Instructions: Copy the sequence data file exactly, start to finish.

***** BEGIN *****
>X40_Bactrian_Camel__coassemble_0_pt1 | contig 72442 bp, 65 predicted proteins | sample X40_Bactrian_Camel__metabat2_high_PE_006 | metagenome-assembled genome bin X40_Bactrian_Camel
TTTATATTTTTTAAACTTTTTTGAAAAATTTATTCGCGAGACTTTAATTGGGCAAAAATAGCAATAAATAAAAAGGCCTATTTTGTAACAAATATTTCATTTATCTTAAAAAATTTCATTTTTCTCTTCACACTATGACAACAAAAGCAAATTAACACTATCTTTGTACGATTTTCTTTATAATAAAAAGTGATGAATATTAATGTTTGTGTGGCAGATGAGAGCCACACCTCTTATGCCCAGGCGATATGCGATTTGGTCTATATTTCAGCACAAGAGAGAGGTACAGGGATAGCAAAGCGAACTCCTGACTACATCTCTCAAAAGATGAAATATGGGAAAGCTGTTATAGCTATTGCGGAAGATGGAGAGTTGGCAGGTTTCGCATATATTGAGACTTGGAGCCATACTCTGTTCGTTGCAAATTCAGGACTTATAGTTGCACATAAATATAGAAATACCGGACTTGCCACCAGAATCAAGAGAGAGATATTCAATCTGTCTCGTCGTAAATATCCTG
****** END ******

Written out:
>X40_Bactrian_Camel__coassemble_0_pt1 | contig 72442 bp, 65 predicted proteins | sample X40_Bactrian_Camel__metabat2_high_PE_006 | metagenome-assembled genome bin X40_Bactrian_Camel
TTTATATTTTTTAAACTTTTTTGAAAAATTTATTCGCGAGACTTTAATTGGGCAAAAATAGCAATAAATAAAAAGGCCTATTTTGTAACAAATATTTCATTTATCTTAAAAAATTTCATTTTTCTCTTCACACTATGACAACAAAAGCAAATTAACACTATCTTTGTACGATTTTCTTTATAATAAAAAGTGATGAATATTAATGTTTGTGTGGCAGATGAGAGCCACACCTCTTATGCCCAGGCGATATGCGATTTGGTCTATATTTCAGCACAAGAGAGAGGTACAGGGATAGCAAAGCGAACTCCTGACTACATCTCTCAAAAGATGAAATATGGGAAAGCTGTTATAGCTATTGCGGAAGATGGAGAGTTGGCAGGTTTCGCATATATTGAGACTTGGAGCCATACTCTGTTCGTTGCAAATTCAGGACTTATAGTTGCACATAAATATAGAAATACCGGACTTGCCACCAGAATCAAGAGAGAGATATTCAATCTGTCTCGTCGTAAATATCCTG